Now that we’ve finally finished compiling our Best of 2012 lists, it’s time to dive headfirst into 2013. Remember, folks – silent introspection leads only to guilt and shame, so it’s better to begin immediately diverting yourself with the next entertainment coming down the pike.
Scorsese. DiCaprio. The last two names should be all you need, but here are a few other scraps to arouse your interest in Scorsese’s take on Wall Street/corruption (again, do you really need more?): Jonah Hill is in it; Ethan Suplee (aka Frankie from Boy Meets World) is in it; by my estimation, the worst Scorsese/DiCaprio collaboration yet is the still-very-enjoyable Shutter Island.
Loved Drive? Of course you did. The film was a stylistic and aesthetic masterpiece – a blinking neon sign, electric and cool; a hauntingly melodic synth note, brutal and beautiful. All signs point to an equally gorgeous and powerful result from director Nicolas Winding Refn’s second pairing with star Ryan Gosling, the ominously titled Only God Forgives. IMDB’s admittedly odd plot synopsis is “A Bangkok police lieutenant and a gangster settle their differences in a Thai-boxing match,” but any doubts should be quelled by this short, grainy teaser, which somehow still makes the movie look fantastic.
I somehow just got around to seeing Children of Men like two months ago, so, needless to say, I feel like a huge asshole and I’m really, really jazzed for director Alfonso Cuaron’s Gravity (which supposedly opens with a freaking 17-minute long continuous shot, according to Screen Rant). I’m a huge sucker for space movies (let me emphasize the space aspect – the loneliness, vastness, etc. – because aliens are kind of hit or miss for me), and I’m hoping that this film will scratch that itch the way the incredibly underrated Moon did in 2009. Starring George Clooney and Sandra Bullock, Gravity’s got star power (is this thing on?) in spades, so hopefully Cuaron has a critically and commercially successful hit on his hands.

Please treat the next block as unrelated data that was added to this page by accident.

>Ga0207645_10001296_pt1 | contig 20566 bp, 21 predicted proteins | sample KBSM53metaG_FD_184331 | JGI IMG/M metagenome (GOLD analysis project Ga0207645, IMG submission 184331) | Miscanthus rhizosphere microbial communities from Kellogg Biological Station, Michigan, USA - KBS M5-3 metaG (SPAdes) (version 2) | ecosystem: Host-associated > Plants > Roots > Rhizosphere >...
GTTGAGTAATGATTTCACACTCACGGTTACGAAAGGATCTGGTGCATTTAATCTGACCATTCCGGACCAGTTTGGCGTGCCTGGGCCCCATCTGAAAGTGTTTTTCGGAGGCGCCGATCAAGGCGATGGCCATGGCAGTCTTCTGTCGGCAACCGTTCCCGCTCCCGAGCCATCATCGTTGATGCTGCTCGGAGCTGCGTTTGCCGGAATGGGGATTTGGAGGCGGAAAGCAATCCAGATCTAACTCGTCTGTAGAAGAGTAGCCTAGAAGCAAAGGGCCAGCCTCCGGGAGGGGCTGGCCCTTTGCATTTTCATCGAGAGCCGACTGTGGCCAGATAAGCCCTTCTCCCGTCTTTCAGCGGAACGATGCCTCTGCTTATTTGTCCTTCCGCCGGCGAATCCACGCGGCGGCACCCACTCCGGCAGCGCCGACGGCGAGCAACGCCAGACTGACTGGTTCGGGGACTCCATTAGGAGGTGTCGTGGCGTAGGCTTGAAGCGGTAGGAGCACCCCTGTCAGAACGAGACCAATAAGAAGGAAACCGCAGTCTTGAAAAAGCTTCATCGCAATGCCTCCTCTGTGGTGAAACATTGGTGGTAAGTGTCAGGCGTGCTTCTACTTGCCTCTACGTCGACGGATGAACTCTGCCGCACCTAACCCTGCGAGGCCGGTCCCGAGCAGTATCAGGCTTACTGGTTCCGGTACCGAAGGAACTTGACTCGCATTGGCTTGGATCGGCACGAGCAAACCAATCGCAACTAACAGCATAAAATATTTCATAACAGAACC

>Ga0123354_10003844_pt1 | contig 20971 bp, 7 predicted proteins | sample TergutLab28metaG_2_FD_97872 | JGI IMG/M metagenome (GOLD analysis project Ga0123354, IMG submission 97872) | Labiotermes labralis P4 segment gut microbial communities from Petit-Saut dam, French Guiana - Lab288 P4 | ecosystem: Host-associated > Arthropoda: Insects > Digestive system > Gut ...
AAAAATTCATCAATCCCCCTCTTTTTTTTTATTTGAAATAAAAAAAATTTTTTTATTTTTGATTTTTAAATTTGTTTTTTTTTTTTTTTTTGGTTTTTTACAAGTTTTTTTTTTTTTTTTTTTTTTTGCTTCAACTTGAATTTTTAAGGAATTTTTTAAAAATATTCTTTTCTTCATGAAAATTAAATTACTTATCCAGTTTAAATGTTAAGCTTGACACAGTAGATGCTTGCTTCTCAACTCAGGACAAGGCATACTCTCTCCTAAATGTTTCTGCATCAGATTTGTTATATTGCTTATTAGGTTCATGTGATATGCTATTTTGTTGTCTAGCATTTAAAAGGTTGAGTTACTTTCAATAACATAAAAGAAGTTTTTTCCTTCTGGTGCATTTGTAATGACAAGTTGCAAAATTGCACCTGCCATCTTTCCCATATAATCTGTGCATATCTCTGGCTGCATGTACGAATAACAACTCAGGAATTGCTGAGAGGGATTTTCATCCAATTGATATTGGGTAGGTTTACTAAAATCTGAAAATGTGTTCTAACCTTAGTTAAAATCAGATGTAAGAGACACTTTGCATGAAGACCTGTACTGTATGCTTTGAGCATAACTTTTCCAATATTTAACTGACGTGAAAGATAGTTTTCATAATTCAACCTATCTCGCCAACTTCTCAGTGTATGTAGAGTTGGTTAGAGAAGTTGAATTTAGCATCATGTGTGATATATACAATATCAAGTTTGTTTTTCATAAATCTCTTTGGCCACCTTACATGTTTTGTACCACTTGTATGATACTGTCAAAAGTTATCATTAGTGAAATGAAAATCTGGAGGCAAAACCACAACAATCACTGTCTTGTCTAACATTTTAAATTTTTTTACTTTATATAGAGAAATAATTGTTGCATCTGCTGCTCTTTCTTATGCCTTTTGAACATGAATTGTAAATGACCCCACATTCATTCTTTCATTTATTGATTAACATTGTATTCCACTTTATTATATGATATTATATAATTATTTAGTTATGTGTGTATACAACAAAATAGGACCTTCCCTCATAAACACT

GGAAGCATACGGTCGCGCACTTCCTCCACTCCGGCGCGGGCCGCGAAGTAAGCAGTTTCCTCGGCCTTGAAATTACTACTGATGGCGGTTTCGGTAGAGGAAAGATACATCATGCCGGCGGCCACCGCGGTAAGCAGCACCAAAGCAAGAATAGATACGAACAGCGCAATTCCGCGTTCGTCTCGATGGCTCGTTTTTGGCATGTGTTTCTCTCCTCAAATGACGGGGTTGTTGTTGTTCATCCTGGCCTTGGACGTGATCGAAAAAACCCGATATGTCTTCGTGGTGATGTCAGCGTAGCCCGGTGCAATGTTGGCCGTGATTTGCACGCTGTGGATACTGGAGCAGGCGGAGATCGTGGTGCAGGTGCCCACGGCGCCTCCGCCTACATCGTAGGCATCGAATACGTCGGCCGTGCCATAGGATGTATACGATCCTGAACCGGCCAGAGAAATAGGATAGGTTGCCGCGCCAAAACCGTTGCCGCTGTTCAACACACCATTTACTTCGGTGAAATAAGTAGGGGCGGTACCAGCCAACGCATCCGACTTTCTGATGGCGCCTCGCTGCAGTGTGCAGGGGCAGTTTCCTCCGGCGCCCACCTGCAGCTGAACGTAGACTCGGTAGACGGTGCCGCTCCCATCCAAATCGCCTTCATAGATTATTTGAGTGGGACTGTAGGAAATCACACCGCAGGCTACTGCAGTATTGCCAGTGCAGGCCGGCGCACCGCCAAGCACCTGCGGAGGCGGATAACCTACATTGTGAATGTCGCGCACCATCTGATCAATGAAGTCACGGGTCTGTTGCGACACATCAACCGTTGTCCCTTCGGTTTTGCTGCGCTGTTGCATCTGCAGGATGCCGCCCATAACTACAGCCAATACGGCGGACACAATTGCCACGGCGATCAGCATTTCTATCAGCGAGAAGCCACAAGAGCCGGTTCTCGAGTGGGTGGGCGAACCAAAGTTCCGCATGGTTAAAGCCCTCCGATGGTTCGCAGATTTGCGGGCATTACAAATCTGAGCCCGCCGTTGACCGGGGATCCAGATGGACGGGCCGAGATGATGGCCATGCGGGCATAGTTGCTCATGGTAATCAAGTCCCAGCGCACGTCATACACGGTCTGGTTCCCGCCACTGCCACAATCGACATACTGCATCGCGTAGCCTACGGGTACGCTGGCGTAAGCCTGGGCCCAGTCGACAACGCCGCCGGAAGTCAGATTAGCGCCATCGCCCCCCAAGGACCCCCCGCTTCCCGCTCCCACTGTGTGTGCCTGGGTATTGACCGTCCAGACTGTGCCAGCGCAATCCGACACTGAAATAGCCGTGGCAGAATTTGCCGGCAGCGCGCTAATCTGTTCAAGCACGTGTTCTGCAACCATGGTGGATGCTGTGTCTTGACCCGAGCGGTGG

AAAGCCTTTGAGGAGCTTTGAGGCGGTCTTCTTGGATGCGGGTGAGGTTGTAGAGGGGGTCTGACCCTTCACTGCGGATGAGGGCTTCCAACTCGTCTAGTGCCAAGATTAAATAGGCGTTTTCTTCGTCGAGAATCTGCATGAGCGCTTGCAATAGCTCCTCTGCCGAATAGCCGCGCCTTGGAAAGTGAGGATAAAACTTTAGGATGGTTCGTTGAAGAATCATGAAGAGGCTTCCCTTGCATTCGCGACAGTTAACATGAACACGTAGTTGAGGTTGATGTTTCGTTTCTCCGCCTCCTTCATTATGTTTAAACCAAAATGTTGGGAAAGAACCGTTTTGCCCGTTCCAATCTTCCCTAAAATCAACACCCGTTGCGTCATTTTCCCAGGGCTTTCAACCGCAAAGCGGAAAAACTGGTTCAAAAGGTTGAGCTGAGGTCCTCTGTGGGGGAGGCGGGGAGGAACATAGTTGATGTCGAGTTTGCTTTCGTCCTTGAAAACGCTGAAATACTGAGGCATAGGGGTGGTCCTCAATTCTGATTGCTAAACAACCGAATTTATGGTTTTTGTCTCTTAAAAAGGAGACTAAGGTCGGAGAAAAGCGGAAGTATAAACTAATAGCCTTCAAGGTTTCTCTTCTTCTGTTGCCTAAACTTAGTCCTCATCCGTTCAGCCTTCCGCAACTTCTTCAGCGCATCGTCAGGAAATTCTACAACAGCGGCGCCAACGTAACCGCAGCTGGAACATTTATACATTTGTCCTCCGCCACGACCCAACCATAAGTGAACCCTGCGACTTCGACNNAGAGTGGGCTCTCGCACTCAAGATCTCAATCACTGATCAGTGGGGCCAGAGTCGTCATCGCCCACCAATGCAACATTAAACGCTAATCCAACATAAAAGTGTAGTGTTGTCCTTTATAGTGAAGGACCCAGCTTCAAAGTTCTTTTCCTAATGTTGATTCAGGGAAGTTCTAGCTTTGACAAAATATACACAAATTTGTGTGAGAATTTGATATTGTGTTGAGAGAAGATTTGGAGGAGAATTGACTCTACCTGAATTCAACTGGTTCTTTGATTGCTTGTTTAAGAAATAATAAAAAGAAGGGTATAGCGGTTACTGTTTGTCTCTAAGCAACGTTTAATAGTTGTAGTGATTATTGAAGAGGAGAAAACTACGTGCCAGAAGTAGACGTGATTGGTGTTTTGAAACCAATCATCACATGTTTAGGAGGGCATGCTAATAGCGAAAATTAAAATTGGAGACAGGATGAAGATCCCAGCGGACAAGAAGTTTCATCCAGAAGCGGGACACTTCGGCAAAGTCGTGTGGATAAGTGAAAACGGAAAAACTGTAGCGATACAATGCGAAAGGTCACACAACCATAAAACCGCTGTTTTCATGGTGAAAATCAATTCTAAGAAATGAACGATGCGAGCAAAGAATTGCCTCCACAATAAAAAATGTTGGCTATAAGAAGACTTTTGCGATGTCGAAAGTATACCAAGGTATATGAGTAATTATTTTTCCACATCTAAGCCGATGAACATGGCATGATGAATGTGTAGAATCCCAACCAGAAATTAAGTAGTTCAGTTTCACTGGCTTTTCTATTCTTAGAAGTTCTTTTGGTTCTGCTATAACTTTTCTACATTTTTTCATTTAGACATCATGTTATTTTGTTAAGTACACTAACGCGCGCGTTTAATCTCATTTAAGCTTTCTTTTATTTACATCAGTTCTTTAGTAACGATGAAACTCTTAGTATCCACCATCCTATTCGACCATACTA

I’m not particularly interested in the ‘60s NYC folk music scene, the subject matter of Inside Llewyn Davis, but I will sign up for literally anything involving the Coen brothers, writers and directors of this here film. Seriously, anything: A filmed colonoscopy of John Goodman? Hold on, let me call up Fandango. Mall Cop 2: Paul Blart Rises? You’ve got my $12. A 9-hour documentary on live births? Weird, but I’m there. This one’s also got Justin Timberlake in a supporting role, if you’re in to that sort of thing.
Look, I’m only human, okay. I admit that I’m cautiously excited for this Superman reboot (or sequel or prequel or re-imagination or whatever the hell they’re calling it, just don’t yell at me), which caught my eye by enlisting top-notch visual director Zack Snyder (who’s inconsistent, but at least has a distinct style) and a cast including the likes of Russell Crowe, Amy Adams, Diane Lane, Kevin Costner, Michael Shannon, and Laurence Fishburne. I still haven’t seen last summer’s Spider-man or The Avengers, and I’m not sure when America decided that wish-fulfillment superhero blockbusters were the only means for exploring our subconscious insecurities and desperate longings, but I’m giving this one the benefit of the doubt. The trailer looks epic enough without seeming to reveal too much beyond the first act of the movie.
Personally, I respect the hell out of director Paul Greengrass. I’m not necessarily a huge fan of the Bourne movies, and I can certainly understand why people reaching for the Dramamine would complain about his incessant camera movement (based on my childhood home videos, Greengrass and my father have at least one thing in common: an inability to hold the goddamn camera steady), but I loved Bloody Sunday and I thought United 93 was an incredibly worthy and cathartic experience. Basically, the guy’s not going to put his name on shit work. After leaving the Bourne franchise (he wasn’t responsible for the recent installment The Bourne Legacy), Greengrass now has the freedom to pursue projects like this true-story thriller about a US cargo ship (helmed by Captain Richard Phillips, played by Tom Hanks) hijacked by Somali pirates. Greengrass’s films are always extremely immersive and convincing, and I expect this one to be no different.